Taylor Swift has had a banner year.
Once ridiculed for her refusal to identify as a feminist, Swift has overhauled her image, rebuilding her brand as a full-blown female-empowerment icon. How did she do that? Let's examine her path into feminist-hood over the course of 2014.
1. She came out as a proud feminist.
In an interview with the Guardian in late August, Swift explained how she came to terms with feminism — with the help of a few famous friends.
"As a teenager, I didn't understand that saying you're a feminist is just saying that you hope women and men will have equal rights and equal opportunities," she said. "What it seemed to me, the way it was phrased in culture, society, was that you hate men. And now, I think a lot of girls have had a feminist awakening because they understand what the word means.
"For so long it's been made to seem like something where you'd picket against the opposite sex, whereas it's not about that at all. Becoming friends with Lena (Dunham) – without her preaching to me, but just seeing why she believes what she believes, why she says what she says, why she stands for what she stands for – has made me realize that I've been taking a feminist stance without actually saying so."
2. She took on the media for its depiction of women.
During an appearance on French Canadian television show Tout le monde en parle, Swift told host Guy A. Lepage that she couldn't stand the way media portrays young women as rivals rather than allies.
"I think when it comes to females in the media, you'll see something that kind of upsets me, which is that females are pinned up against each other, more so than men," she said before a studio audience in Montreal. "One thing I do believe as a feminist is that in order for us to have gender equality we have to stop making it a girl fight, and we have to stop being so interested in seeing girls trying to tear each other down. It has to be more about cheering each other on, as women."
3. "Blank Space" was essentially a feminist critique of the media's portrayal of her.
As Jessica Valenti of the Guardian explained, "Taylor Swift has been called a prodigy, a 'feminist's nightmare' and – most annoyingly yet also most often – boy-crazy." The singer's latest rebuttal had fans cheering, however. "The video for 'Blank Space' is a sort of dystopian feminist fairy tale," and a response to her critics, Valenti said.
4. She went on a shopping spree for feminist books at McNally Jackson in New York City.
Who doesn't love a good feminist shopping spree? The only sad part of this story is that Swift apparently forgot to invite us all to what we can only imagine was the world's most fun feminist slumber party afterwards.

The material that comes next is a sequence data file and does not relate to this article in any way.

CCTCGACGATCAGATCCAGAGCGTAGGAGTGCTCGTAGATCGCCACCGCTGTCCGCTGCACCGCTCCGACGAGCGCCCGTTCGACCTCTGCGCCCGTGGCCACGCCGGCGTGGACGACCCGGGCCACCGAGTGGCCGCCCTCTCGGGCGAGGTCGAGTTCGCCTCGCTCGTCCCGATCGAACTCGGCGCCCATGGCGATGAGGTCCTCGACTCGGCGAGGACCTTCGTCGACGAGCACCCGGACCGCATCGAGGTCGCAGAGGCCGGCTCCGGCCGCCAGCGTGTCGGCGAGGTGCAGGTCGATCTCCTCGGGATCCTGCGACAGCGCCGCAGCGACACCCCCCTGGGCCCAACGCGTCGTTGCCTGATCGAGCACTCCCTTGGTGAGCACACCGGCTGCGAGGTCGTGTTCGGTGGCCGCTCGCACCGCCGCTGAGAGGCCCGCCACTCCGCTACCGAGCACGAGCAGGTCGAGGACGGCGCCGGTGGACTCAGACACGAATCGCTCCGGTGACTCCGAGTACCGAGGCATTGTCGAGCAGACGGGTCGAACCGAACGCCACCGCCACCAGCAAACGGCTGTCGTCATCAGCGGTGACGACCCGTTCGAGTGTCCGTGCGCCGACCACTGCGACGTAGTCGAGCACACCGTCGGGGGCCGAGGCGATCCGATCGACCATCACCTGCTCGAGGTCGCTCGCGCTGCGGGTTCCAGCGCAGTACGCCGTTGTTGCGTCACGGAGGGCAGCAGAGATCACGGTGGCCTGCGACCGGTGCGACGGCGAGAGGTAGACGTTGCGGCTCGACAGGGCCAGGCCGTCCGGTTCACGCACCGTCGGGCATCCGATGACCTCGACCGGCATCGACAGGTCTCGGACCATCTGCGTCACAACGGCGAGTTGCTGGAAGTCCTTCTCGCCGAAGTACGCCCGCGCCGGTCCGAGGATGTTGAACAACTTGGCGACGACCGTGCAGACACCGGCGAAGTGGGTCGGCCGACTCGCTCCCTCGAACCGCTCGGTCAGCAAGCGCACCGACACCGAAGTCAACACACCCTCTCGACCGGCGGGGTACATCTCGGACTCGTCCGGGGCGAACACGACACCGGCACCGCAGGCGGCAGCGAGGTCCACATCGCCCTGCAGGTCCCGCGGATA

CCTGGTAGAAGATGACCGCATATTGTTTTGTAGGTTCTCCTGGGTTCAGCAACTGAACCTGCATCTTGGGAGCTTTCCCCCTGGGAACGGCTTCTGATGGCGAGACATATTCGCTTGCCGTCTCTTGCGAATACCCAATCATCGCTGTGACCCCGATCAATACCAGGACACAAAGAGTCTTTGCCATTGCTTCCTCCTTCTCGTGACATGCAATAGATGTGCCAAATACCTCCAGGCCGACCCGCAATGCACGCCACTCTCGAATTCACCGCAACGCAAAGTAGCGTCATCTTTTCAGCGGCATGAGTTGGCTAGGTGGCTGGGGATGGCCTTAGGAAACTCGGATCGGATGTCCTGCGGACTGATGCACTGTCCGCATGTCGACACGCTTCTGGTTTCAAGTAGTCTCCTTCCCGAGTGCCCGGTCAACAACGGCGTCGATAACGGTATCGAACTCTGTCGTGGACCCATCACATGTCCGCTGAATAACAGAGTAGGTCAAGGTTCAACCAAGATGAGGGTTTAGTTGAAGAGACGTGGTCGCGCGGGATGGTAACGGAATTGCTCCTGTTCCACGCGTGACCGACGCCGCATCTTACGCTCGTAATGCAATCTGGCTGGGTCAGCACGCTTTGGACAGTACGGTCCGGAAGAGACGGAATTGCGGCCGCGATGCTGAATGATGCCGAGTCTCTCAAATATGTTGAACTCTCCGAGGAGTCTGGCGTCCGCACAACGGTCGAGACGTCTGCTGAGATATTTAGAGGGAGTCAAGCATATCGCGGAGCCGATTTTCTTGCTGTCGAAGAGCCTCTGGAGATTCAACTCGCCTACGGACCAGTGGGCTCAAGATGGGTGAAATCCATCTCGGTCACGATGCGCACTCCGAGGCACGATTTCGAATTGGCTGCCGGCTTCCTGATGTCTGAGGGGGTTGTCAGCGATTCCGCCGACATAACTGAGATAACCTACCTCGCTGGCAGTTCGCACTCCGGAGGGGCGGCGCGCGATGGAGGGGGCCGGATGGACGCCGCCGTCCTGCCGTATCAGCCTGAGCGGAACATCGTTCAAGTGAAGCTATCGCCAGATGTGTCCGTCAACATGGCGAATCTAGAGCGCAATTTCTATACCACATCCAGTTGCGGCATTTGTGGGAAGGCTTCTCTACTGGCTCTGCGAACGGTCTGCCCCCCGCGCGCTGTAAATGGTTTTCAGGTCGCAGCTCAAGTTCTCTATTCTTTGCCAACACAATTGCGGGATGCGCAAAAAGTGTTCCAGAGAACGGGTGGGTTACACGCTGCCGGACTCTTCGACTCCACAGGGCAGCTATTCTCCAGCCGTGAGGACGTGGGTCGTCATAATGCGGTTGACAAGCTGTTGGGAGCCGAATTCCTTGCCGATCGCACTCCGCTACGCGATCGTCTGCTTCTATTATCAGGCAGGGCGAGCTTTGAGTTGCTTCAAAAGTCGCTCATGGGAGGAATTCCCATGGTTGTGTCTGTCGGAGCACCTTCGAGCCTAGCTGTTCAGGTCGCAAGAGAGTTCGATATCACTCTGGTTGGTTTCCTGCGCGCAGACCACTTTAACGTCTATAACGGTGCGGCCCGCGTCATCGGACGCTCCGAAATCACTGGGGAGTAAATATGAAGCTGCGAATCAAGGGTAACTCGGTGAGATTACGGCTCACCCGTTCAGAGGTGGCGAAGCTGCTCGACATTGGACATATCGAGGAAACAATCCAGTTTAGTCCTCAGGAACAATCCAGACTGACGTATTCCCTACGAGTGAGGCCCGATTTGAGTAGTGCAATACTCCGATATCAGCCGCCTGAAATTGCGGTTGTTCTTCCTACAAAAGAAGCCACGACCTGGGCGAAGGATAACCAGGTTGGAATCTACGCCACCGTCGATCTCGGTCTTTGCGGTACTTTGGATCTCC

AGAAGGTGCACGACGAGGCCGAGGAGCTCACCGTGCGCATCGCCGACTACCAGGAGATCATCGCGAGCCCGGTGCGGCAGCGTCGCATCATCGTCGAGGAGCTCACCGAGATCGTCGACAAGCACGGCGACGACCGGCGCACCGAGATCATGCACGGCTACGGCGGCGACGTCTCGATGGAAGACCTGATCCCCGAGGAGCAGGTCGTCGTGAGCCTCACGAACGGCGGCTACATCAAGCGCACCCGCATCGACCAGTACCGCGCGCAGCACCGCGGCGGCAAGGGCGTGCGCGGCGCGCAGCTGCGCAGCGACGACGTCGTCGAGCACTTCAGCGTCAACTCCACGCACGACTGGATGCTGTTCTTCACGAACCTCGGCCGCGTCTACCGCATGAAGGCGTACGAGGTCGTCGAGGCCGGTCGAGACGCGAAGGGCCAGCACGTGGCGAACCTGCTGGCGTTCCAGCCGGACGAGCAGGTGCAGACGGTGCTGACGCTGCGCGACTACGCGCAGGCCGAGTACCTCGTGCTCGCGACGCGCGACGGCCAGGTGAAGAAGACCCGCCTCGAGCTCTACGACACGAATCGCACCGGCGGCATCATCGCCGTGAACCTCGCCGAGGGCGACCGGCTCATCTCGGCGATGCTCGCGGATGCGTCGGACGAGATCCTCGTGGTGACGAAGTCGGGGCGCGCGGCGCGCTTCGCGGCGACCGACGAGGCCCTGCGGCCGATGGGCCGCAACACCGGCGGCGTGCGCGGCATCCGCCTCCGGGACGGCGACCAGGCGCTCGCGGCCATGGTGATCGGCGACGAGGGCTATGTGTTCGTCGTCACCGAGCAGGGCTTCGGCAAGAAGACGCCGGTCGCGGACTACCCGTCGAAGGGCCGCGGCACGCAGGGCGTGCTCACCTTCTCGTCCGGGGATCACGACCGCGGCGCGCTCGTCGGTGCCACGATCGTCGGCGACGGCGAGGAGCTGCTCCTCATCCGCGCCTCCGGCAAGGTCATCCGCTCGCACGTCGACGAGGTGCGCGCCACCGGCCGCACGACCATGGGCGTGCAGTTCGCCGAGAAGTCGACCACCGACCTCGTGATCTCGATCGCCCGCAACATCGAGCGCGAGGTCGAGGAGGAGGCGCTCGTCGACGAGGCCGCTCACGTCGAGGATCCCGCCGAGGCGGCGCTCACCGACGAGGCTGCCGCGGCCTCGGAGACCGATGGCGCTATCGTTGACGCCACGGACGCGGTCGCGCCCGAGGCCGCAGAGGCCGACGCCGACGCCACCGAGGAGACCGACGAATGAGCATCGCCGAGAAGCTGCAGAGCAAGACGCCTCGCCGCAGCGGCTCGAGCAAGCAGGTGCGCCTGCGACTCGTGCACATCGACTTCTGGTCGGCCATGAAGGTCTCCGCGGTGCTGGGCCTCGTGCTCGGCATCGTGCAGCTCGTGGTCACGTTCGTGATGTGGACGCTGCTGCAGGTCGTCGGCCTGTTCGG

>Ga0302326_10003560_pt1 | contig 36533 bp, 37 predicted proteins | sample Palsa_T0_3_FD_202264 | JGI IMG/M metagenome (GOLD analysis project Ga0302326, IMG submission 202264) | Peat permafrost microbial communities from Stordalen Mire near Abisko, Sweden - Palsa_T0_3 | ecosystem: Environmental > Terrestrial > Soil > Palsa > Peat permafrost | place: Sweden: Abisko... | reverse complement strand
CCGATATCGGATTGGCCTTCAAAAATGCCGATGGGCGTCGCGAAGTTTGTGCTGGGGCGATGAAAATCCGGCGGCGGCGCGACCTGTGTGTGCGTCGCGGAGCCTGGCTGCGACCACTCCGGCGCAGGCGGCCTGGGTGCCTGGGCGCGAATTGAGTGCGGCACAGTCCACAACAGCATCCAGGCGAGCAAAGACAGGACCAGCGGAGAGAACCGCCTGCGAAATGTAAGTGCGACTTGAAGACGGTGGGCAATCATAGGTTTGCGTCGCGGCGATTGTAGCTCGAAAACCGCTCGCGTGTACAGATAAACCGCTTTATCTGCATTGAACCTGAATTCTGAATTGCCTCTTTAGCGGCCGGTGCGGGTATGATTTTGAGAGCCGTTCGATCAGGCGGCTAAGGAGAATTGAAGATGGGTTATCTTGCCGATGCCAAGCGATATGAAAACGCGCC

5. She walked the feminist walk.
As Kelly Locke of BuzzFeed notes, Swift has almost completely stopped performing songs that notoriously promoted girl-on-girl hate, proving that she's not just interested in talking about the problem with depicting women in competition, she's ready to stop doing it herself.
6. She called out the way we belittle women for having feelings.
"I really resent the 'Be careful, buddy, she's going to write a song about you' angle, because it trivializes what I do," Swift told the Guardian. She also noted the way this constant stream of criticism has affected how her music is portrayed. According to Swift, her "dating life has become a bit of a national pastime" — and she's done with it. "I don't like it when headlines read 'Careful, Bro, She'll Write a Song About You,' because it trivializes my work," she said in an interview with Rolling Stone.
7. She highlighted the sexist nature of criticizing women for being too emotional.
Swift told the Guardian that she resents "the idea that if a woman writes about her feelings, she has too many feelings." She said that she is deemed as having "excessive sentimentality" while for men, it's understood as a positive attribute.
8. She exposed a huge double standard in the way that we evaluate artists in the music industry.
On the Australian radio show Jules, Merrick & Sophie, Swift expressed frustration after being asked a question about her desire to discuss relationships in her music.
"You're going to have people who are going to say, 'Oh, you know, like, she just writes songs about her ex-boyfriends,'" she told the hosts. "And I think frankly that's a very sexist angle to take. No one says that about Ed Sheeran. No one says that about Bruno Mars. They're all writing songs about their exes, their current girlfriends, their love life, and no one raises the red flag there."
9. She shut down subtle forms of sexism like the "women are crazy" trope.
Misogyny is done most masterfully when done subtly. When actor and Monty Python cofounder John Cleese was a guest alongside Swift on BBC's The Graham Norton Show, he told the hosts that he preferred cats to dogs because "they're unpredictable and cussed, like women." Swift didn't let her smile slip, but the poised young star calmly warned Cleese he was getting into dangerous, gendered territory. Well played, Tay Tay.